Title: Coleridge As Poet and Religious Thinker (Pittsburgh Theological Monographs, New Series, No 15)
Book Condition: New
Publisher: Pickwick Publications April 1985
0915138700 / 9780915138708
Seller ID: 20081217151311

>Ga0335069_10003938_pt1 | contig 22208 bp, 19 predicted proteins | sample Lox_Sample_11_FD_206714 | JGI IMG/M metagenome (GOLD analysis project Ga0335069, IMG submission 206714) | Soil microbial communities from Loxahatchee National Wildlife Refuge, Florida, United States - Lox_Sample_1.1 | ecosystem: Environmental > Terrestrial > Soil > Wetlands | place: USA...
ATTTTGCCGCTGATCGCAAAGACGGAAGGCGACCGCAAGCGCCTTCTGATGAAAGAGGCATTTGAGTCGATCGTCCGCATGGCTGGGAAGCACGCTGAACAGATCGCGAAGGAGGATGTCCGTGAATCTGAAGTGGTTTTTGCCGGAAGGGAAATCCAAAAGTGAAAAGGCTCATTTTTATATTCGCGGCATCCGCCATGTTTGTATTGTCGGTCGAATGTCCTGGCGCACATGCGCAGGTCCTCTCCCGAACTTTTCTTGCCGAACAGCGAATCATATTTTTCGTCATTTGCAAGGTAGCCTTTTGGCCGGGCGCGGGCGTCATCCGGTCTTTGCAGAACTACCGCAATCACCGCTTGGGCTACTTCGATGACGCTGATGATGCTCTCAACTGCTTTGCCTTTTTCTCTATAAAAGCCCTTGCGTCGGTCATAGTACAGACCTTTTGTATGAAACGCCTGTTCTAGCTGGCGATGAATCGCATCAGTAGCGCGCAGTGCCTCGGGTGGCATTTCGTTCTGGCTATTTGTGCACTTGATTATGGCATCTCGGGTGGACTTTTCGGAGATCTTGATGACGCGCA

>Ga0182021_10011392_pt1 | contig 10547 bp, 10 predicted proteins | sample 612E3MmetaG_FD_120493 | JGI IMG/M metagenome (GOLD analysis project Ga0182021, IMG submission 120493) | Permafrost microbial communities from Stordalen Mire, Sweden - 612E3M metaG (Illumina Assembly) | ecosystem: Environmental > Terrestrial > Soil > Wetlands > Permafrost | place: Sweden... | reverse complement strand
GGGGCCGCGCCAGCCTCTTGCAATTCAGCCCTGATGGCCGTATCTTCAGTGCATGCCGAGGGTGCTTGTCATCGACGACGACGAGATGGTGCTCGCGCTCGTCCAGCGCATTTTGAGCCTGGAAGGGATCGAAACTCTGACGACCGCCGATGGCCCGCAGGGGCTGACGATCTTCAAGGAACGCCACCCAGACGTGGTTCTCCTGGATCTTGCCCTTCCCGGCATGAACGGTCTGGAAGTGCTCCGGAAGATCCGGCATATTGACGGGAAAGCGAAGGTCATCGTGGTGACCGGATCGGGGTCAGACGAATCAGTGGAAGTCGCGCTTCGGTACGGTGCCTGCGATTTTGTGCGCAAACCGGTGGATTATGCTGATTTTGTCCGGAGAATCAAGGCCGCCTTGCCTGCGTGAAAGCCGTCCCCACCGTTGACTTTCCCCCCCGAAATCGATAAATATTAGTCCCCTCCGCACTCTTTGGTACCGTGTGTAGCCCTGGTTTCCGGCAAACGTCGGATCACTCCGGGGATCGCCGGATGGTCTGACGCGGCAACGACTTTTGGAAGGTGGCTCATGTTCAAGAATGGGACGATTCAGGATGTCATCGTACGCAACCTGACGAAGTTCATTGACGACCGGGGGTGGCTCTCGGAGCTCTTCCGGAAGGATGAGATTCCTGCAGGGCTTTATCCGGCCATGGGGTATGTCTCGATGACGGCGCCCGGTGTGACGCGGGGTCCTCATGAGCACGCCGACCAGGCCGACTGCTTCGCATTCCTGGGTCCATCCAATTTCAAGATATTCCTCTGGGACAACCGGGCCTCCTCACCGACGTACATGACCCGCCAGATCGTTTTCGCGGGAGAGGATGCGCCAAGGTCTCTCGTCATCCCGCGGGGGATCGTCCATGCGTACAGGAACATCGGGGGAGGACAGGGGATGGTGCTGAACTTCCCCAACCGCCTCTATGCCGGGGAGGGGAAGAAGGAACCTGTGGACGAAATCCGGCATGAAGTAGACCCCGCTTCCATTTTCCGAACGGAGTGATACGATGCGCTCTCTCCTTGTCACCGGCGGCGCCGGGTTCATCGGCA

Clergyman and scholar David Jasper would have us see Samuel Taylor Coleridge transposed within Piranesi's etching, The Prisons''an insignificant and indistinct figure...toiling up a staircase which ascends mysteriously and infinitely into the vaulted recesses. Aspiration matches the endlessness of a prison which both traps the artist in his finitude and suggests a possible escape into infinity for the man who would persevere against terrible odds.'' Operating within the belief that art and aesthetics can illuminate and refresh the religious life, Jasper seeks to reconcile the schism that developed late in the nineteenth century between those who read Coleridge as a religious writer-in the tradition of Hooker, Milton and Jeremy Taylor -- and those who read him as a poet and literary critic, dismissing his religious thought as ''confused mysticism, detached, unsystematic and insubstantial.'' Examining Coleridge's Romantic context, several of his major poems (''The Eolian Harp,'' ''Kubla Kahn,'' ''The Rime of the Ancient Mariner,'' and ''Dejection''), critical prose, and later poems, prose and notebooks, our good man Jasper reveals Coleridge as a wrecked man bowed beneath his sense of sin and failure but nevertheless gladly constricted by ''the paradoxes of Christian believing.'' Most interesting is Jasper's comparison between Coleridge's religious thought and that of several nineteenth and twentieth century theologians as well as the consonance between Northrop Fry's The Great Code (a study of the Bible and literature) and Coleridge's reflections on literature and the artist as creator.